“Principal Marino’s environmental leadership at McClure is providing a gift to students and teachers that will grow more substantial over the years as the trees mature.”
Hunting Park Tree Tenders volunteers planting a tree last fall.
Posted on February 27, 2019
The PHS job-training program for returning citizens is having a growth spurt. The Roots to Re-Entry Bootcamp, which gets underway next week, imparts landscape management and other skills, and it is evolving in many ways that will increase employment and economic opportunities in Philadelphia neighborhoods.
The network of employer-partners has grown from 12 to 20 businesses and organizations, the curriculum is expanding, and the number of applicants is rising.
More than 80 men and women sought the 32 slots available this season. The Bootcamp is primarily focused on helping prepare prison inmates and recently released individuals transition back to their communities by providing new, practical skills and experience, says Nayo Shell, Program Manager of Philadelphia LandCare.
PHS is also receiving many requests for opportunities in workforce development from job applicants across the city. “Next season we will make a point to reach out more to people who are not coming from prison, and we’ll expand to a broader pool of those seeking jobs,” Nayo explains.
The first four weeks of the Bootcamp begin with safety training, followed by lessons in the efficient use of hand and power tools. This year, participants are also being trained in tree care, carpentry and masonry, skills requested by employer-partners.
“Decision-making and navigating workplace challenges are part of the training,” says William Lighter Jr., PHS Project Manager of Community LandCare. Because the program includes placement with employers, “getting a job is not hard for the trainees but dealing with the daily complexities of keeping a job is.”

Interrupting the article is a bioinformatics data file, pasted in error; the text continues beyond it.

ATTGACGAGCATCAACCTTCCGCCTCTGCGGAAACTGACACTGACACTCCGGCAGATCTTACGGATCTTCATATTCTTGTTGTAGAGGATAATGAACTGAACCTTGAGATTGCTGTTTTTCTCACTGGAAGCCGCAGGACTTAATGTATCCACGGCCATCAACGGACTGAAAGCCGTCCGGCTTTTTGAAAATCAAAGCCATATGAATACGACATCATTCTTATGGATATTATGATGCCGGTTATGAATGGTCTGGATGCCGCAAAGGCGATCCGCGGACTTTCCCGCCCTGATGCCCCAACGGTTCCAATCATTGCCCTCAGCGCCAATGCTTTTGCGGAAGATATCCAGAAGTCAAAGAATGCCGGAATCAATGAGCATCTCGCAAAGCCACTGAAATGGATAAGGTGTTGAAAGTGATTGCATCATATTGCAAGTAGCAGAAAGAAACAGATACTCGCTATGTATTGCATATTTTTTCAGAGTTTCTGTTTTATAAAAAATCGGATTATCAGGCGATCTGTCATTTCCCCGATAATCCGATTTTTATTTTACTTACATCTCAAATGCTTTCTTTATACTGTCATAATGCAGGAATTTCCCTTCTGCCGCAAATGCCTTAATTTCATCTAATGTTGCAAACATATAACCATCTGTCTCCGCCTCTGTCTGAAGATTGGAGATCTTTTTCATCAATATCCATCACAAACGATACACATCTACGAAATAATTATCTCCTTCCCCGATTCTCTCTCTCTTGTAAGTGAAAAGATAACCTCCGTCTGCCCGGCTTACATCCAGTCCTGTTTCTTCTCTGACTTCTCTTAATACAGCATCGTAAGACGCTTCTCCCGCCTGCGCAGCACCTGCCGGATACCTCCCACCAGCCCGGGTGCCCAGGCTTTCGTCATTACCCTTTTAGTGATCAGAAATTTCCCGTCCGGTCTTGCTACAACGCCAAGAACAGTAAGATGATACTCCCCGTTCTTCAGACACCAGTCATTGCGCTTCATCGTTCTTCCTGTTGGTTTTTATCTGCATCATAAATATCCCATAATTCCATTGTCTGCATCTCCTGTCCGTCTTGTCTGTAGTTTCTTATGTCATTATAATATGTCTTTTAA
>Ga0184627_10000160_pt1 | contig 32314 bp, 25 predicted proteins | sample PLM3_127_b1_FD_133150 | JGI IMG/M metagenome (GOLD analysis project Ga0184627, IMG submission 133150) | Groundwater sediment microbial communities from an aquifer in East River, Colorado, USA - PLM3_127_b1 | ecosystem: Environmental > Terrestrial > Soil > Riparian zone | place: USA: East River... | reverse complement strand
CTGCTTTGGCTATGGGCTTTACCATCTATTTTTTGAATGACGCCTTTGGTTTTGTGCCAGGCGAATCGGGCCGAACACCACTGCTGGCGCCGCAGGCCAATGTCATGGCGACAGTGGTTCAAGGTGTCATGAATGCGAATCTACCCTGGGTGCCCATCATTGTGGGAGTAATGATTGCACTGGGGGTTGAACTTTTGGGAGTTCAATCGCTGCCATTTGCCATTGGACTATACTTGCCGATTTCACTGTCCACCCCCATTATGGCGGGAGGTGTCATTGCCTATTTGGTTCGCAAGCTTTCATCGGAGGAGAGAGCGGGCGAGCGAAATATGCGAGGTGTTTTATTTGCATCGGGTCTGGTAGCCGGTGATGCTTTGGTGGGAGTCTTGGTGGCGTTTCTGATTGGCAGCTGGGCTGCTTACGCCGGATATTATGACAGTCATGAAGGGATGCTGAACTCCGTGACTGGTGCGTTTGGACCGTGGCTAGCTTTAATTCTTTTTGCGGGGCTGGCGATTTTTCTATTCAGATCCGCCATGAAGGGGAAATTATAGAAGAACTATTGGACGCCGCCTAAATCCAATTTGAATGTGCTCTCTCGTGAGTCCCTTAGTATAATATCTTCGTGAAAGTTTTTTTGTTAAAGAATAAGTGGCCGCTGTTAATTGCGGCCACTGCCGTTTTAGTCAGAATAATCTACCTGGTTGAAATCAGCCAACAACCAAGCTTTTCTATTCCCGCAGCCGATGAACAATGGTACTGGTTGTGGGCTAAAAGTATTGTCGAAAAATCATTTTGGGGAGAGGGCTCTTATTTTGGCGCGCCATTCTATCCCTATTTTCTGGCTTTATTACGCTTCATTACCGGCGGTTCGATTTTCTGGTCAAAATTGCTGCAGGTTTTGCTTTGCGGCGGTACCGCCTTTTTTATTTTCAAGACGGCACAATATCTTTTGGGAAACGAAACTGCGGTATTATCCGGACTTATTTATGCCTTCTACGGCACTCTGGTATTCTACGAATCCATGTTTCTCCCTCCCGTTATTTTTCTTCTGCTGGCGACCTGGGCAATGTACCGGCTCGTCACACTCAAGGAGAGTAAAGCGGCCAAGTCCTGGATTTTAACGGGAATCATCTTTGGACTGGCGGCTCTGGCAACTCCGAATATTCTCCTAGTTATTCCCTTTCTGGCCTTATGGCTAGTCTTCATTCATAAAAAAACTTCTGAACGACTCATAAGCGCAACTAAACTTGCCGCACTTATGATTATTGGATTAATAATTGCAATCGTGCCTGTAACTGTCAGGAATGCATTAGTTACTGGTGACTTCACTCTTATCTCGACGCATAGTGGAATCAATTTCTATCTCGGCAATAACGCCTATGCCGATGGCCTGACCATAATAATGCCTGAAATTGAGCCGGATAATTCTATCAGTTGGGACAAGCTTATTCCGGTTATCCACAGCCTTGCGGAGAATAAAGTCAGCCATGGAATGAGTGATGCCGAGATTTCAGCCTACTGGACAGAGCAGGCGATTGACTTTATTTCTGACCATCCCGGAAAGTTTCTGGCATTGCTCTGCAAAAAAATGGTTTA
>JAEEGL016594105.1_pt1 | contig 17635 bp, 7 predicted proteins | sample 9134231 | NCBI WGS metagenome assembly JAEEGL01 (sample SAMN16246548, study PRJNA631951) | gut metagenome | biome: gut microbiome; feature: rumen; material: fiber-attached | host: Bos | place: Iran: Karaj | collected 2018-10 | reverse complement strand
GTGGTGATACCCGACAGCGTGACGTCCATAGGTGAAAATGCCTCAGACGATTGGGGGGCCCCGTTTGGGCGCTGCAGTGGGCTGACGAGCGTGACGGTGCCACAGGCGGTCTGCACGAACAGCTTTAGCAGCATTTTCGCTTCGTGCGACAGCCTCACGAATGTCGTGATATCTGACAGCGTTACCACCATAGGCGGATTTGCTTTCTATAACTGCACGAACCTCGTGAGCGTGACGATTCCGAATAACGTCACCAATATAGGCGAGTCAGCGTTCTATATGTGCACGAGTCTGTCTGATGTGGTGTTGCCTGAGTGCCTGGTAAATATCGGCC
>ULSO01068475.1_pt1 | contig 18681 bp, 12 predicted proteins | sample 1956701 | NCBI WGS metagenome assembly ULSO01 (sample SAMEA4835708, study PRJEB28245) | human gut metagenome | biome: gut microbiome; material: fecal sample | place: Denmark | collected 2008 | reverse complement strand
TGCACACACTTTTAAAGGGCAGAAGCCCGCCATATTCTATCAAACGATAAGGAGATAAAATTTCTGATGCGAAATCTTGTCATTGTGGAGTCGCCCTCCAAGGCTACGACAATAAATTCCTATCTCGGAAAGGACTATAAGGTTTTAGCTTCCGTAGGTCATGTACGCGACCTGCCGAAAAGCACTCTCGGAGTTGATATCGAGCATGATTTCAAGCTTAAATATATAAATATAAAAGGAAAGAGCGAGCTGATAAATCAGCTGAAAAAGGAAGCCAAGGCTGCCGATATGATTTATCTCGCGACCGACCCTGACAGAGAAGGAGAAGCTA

Much of the training this season will be on LandCare sites in West and North Philadelphia that are overgrown or need fence repair and other work. Trainees will also learn wetlands restoration at Bartram’s Garden and invasive removal and site grading and seeding at Eden Cemetery in Darby. During the final two weeks, participants will be matched with employer-partners. “At the end of that period, it if works out, they move on to be hired with those crews,” Nayo says. “Over the past two years we’ve had a 98 percent hiring rate.”
As this PHS program reaches a broader base, more communities will understand and experience the benefits of horticulture. “Someone living in the city may not know this is a career path,” William says. “As in any career, there may be a ground floor, but there’s always movement upwards. The path can reflect the interest of the individual – maintenance, management, procurement, hardscaping – there are so many aspects to it. This is just a threshold.”
Isaiah Sango helped plant the North Broad Street landscape with other trainees of the PHS Re-entry Initiative.
Posted on February 6, 2019
Don’t be surprised if your doctor writes you a prescription for light gardening, three to five times a week, as needed, for well-being.
The healing powers of plants and horticulture have been documented as far back as 2000 BC. According to the American Horticultural Therapy Association, ancient Egyptian physicians prescribed walks around a garden for patients with mental illness.
According to Pam Young, Horticultural Therapist at Bryn Mawr Rehab Hospital in Malvern, part of Main Line Health, “We all have an intrinsic connection to plants. They nourish our bodies, and they are a necessity in our life on many levels.”
Pam sees the benefits of horticultural therapy every day at work at Bryn Mawr Rehab’s Sydney Thayer III Horticultural Center, where she has patients recovering from stroke, brain injury, spinal cord injury, cardiac surgery, and other conditions. “We see lower blood pressure after working with plants, and increased engagement,” she says. “Patients who are in a hospital setting may be feeling a loss of independence and they have the opportunity to go into the greenhouse, choose their own plants, and design a dish garden – it’s a sense of accomplishment for them.”